At professional society dinner the other night it came around in conversation that I am an Instructor and the person indicated they were thinking about their first pistol and were leaning toward a revolver. Our conversation was cut short due to the program, but I believe that thinking is sound. Many prefer a semi-automatic due to the number of rounds it can hold, but unless you are have a crowd of zombies bearing down the truth is you should only have the need to fire a pistol a few times at best for personal protection and if you are at the range you tend to grow tired after the first 6 shots anyway. I have one semi-auto which holds 15 in the magazine and another which holds 17. I generally load 10 when shooting since 15 is tiresome. Five or six in a revolver does seem a little puny at times, but it gives one time to rest and reload.

So why a revolver? Unless you got a real piece-of-crap they do not jam. So in any situation you know the hammer will drop when you squeeze the trigger and the bullet will leave the barrel. None of the failure to eject, misfeed or double feed scenarios will happen with the revolver. You could have a misfire due to the hammer contacting the primer, but the primer not igniting, but with a double action revolver all you would need do is simply pull the trigger again. With a semi-automatic you would need to tap the magazine and rack the slide and may need to rotate the firearm to get the cartridge out. Another thing is safety. I’ve done it, you’ve done it, you get to the line, squeeze the trigger on the semi-automatic and realize the safety is still on. I saw that even happen the other night on Top Shot. The vast majority of revolvers have no safety. The safety is do no pull back the hammer and do not squeeze the trigger. Some people get nervous with the semi-automatics which have no external safety, but it is the same premise as a revolver. One of my favorite things about a revolver is with most you can tell if casings are in the cylinders. It’s much easier to tell if the gun is loaded than in most semi-automatics. Now you may not be able to tell if the cylinder is filled with spent rounds, but with the exception of cleaning a revolver I keep it loaded with unfired rounds and since you should treat every gun as if it is loaded this works out quite well. There is never a question of whether a cartridge is in the chamber or not, it is.  One other consideration is no matter what size a semi-automatic is the action of the slide will give some recoil. Revolver recoil in shorter and lighter pistols can be dramatic with heavy loads, but in most cases is less than the combined action of the slide and recoil of the same caliber semi-automatic.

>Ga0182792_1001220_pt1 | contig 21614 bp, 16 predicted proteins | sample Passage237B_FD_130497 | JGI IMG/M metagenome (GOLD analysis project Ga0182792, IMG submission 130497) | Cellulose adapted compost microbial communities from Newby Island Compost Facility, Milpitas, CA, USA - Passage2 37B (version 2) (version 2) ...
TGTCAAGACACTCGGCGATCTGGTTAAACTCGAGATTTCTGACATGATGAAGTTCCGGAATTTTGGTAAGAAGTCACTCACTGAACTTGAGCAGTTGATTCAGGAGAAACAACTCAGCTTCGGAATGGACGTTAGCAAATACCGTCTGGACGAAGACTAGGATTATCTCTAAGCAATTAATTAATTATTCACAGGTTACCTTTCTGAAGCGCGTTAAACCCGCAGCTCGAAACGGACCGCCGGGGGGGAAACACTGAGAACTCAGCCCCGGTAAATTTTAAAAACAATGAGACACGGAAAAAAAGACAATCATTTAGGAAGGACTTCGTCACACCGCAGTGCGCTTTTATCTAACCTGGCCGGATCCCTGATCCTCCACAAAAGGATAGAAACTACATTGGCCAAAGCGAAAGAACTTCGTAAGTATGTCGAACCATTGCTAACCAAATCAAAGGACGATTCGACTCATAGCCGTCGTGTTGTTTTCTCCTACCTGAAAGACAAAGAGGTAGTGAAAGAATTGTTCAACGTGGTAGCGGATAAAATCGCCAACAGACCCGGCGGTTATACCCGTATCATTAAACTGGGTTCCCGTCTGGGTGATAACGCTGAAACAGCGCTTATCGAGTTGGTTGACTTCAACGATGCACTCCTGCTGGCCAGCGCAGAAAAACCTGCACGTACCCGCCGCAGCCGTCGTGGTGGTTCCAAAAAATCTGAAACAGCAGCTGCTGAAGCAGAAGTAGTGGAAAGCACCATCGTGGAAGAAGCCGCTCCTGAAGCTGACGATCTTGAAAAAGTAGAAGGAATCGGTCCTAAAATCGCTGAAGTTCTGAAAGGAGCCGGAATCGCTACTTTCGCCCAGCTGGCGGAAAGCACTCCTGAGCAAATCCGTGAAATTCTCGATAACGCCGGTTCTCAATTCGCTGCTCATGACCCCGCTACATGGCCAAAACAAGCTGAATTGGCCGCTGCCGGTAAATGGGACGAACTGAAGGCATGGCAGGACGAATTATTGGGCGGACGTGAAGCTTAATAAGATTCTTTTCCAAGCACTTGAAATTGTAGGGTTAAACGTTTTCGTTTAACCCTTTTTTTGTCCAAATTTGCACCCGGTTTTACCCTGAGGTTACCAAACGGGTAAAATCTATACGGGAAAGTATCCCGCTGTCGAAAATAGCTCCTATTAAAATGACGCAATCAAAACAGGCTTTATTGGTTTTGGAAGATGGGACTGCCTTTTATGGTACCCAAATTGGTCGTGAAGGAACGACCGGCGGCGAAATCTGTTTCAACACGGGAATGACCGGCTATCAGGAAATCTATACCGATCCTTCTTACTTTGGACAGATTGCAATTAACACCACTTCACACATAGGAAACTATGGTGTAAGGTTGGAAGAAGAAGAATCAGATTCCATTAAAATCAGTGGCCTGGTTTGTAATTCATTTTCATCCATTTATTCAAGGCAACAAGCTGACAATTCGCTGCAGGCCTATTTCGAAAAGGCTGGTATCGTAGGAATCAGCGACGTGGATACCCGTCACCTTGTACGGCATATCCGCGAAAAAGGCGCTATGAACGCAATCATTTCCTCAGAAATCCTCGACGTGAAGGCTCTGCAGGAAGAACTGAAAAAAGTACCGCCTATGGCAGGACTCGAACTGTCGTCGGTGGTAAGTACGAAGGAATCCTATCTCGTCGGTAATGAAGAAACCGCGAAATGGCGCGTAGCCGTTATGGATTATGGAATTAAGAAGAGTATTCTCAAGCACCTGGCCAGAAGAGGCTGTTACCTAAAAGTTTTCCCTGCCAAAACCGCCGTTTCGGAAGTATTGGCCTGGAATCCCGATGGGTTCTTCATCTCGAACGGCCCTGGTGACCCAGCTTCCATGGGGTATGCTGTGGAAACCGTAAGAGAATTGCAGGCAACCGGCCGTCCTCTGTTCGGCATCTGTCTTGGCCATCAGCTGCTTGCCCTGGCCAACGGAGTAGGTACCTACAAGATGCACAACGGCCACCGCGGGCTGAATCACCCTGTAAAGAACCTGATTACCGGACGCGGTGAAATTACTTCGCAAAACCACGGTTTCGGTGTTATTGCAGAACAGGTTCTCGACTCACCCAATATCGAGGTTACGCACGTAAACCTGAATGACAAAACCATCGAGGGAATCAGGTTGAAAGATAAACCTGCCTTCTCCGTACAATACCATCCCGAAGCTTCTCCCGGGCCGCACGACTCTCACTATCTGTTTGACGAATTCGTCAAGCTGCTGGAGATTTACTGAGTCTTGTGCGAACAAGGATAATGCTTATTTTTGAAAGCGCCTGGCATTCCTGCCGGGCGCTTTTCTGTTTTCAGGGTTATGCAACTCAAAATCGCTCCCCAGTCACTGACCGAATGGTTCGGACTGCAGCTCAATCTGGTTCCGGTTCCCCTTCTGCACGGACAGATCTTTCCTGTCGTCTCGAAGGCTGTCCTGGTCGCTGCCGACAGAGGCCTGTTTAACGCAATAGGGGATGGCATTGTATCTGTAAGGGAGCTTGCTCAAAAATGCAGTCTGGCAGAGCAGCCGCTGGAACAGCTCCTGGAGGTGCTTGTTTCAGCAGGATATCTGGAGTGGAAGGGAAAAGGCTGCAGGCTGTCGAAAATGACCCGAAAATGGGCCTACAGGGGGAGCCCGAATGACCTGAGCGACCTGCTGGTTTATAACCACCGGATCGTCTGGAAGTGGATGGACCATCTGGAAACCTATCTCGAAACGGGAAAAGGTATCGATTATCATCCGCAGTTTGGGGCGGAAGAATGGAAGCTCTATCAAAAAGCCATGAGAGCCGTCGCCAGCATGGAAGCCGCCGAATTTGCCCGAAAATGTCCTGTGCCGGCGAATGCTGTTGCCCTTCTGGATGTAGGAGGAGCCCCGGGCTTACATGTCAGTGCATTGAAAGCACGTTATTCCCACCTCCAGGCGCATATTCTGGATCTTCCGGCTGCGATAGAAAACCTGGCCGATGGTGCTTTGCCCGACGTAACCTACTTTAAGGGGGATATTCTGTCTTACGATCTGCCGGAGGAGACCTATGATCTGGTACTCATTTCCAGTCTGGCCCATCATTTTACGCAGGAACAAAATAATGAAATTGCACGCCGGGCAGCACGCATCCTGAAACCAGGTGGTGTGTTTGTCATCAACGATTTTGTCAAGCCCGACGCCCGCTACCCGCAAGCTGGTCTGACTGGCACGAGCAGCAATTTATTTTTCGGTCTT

So let’s run a scenario. We hear a noise and grab a gun to investigate. If I take the revolver, it is loaded and ready to fire if needed, no muss, no fuss. If I take the semi-automatic, first I need to check to see if it is loaded and is there a round in the chamber (assuming the magazine is in the pistol). Now is the safety on or off. If I have not already racked a round in the chamber I will need to do so. It takes about 6,000 repetitions for something to become muscle memory. By the time you are old enough to own a pistol you have been picking things up for decades so getting the pistol into your hand is a cinch. With the semi-auto you must now go the extra step to make it ready to fire which may include racking the slide and moving the safety to the fire position. Unless you have practiced it 6,000 times chances are you are not going to be able to do it gracefully in a stressful situation.

So if you are considering your first pistol, consider a revolver. Should I have a situation and need to grab a gun it would be my first choice. I figure I get five or six shots at the target and should I need more I can always grab a semi-automatic polymer wonder as backup!